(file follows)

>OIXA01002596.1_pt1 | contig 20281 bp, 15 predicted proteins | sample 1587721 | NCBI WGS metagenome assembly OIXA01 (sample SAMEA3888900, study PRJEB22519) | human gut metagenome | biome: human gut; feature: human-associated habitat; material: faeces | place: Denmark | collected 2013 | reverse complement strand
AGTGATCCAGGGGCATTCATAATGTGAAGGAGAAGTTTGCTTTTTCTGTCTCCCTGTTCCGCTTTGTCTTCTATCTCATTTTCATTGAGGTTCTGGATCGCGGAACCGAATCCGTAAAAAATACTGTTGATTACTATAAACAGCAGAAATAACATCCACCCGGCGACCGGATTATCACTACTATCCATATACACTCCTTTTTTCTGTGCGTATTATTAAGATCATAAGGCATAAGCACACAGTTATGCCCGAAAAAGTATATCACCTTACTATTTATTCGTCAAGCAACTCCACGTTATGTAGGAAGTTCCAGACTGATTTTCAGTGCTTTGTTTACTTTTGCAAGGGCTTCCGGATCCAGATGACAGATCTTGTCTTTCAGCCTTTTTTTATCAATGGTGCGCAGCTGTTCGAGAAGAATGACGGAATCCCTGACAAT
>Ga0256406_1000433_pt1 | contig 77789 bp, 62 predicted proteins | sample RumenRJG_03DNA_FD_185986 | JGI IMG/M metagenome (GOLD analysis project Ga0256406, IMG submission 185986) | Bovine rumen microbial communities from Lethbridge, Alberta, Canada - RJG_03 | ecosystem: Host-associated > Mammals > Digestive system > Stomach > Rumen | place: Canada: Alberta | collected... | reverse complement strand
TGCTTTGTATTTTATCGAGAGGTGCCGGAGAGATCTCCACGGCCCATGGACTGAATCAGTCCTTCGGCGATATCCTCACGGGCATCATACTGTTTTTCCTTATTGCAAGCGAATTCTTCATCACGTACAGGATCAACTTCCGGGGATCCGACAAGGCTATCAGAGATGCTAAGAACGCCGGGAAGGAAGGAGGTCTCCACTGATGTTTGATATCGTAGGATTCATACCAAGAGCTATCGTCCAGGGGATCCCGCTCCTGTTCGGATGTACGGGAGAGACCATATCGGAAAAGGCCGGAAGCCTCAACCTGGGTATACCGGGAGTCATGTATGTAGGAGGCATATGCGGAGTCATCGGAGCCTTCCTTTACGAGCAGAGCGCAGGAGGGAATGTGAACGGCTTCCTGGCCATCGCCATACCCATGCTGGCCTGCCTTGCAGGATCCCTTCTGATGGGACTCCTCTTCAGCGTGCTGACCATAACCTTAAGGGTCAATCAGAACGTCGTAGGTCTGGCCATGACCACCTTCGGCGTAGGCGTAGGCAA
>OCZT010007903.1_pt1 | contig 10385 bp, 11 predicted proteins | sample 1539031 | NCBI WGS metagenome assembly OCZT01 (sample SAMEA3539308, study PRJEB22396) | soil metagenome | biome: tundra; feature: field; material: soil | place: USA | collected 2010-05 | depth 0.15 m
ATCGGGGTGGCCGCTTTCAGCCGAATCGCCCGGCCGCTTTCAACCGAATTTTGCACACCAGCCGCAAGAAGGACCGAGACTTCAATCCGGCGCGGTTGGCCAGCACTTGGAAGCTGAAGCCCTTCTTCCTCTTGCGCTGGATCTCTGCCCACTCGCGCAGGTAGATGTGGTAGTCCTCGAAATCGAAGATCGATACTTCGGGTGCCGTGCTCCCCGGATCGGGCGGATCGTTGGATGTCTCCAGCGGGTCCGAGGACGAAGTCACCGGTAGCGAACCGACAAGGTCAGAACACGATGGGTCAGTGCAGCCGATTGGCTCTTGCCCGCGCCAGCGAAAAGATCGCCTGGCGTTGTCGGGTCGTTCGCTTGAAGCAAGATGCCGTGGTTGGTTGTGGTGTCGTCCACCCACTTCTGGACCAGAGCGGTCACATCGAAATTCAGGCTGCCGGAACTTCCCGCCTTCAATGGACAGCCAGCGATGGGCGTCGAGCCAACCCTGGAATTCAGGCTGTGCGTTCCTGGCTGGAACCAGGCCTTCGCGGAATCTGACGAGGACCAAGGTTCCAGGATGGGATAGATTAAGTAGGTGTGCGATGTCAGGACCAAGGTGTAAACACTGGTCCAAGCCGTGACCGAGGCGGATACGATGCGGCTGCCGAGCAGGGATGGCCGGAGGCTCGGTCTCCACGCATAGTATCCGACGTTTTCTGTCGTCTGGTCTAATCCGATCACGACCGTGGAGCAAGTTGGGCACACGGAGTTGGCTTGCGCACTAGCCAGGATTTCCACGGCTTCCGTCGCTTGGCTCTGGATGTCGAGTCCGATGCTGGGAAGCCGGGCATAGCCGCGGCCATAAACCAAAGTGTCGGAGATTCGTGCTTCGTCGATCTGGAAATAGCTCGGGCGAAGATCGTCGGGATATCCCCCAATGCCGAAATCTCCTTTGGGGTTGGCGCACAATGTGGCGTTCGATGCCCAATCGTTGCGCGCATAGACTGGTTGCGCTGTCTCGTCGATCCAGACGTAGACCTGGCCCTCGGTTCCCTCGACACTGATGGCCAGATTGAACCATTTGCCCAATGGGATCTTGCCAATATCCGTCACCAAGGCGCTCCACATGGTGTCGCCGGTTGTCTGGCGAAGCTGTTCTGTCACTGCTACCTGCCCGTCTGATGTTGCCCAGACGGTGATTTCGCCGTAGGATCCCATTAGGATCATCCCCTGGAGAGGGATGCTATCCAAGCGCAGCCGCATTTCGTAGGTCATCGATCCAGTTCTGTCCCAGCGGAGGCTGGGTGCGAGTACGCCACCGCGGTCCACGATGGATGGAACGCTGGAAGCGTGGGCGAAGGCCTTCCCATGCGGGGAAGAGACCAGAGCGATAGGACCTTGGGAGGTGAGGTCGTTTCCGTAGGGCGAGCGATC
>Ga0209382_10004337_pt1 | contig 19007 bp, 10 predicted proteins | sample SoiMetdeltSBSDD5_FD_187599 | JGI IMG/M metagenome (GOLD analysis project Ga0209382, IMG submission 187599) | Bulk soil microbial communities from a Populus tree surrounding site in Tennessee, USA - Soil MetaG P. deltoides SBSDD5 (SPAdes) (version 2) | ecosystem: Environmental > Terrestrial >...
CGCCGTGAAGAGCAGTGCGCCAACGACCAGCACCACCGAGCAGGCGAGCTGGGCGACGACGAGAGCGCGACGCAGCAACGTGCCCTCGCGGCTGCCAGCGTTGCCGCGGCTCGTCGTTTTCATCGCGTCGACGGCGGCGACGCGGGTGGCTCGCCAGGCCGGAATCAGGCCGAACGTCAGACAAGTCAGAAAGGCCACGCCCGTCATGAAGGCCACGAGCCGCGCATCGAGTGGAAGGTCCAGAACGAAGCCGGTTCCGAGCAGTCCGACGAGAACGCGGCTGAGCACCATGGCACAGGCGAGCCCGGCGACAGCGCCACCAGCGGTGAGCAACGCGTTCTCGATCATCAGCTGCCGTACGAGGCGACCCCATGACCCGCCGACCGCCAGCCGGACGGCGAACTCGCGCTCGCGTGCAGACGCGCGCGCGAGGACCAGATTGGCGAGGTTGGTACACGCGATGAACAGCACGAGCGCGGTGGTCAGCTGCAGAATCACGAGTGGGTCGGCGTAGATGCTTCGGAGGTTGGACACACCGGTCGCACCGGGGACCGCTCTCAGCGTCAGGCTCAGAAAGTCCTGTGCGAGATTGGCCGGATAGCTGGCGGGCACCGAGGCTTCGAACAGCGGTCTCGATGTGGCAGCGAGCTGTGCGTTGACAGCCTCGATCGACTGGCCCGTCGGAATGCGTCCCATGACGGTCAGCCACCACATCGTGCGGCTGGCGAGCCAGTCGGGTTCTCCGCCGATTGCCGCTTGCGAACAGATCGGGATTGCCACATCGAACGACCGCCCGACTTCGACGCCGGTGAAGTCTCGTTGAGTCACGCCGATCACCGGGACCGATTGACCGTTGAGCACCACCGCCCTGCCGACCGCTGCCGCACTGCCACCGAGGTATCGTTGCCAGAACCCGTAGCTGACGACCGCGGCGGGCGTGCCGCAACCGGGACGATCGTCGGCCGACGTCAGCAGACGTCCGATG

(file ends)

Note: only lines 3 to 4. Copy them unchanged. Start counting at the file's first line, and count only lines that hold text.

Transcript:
>Ga0256406_1000433_pt1 | contig 77789 bp, 62 predicted proteins | sample RumenRJG_03DNA_FD_185986 | JGI IMG/M metagenome (GOLD analysis project Ga0256406, IMG submission 185986) | Bovine rumen microbial communities from Lethbridge, Alberta, Canada - RJG_03 | ecosystem: Host-associated > Mammals > Digestive system > Stomach > Rumen | place: Canada: Alberta | collected... | reverse complement strand
TGCTTTGTATTTTATCGAGAGGTGCCGGAGAGATCTCCACGGCCCATGGACTGAATCAGTCCTTCGGCGATATCCTCACGGGCATCATACTGTTTTTCCTTATTGCAAGCGAATTCTTCATCACGTACAGGATCAACTTCCGGGGATCCGACAAGGCTATCAGAGATGCTAAGAACGCCGGGAAGGAAGGAGGTCTCCACTGATGTTTGATATCGTAGGATTCATACCAAGAGCTATCGTCCAGGGGATCCCGCTCCTGTTCGGATGTACGGGAGAGACCATATCGGAAAAGGCCGGAAGCCTCAACCTGGGTATACCGGGAGTCATGTATGTAGGAGGCATATGCGGAGTCATCGGAGCCTTCCTTTACGAGCAGAGCGCAGGAGGGAATGTGAACGGCTTCCTGGCCATCGCCATACCCATGCTGGCCTGCCTTGCAGGATCCCTTCTGATGGGACTCCTCTTCAGCGTGCTGACCATAACCTTAAGGGTCAATCAGAACGTCGTAGGTCTGGCCATGACCACCTTCGGCGTAGGCGTAGGCAA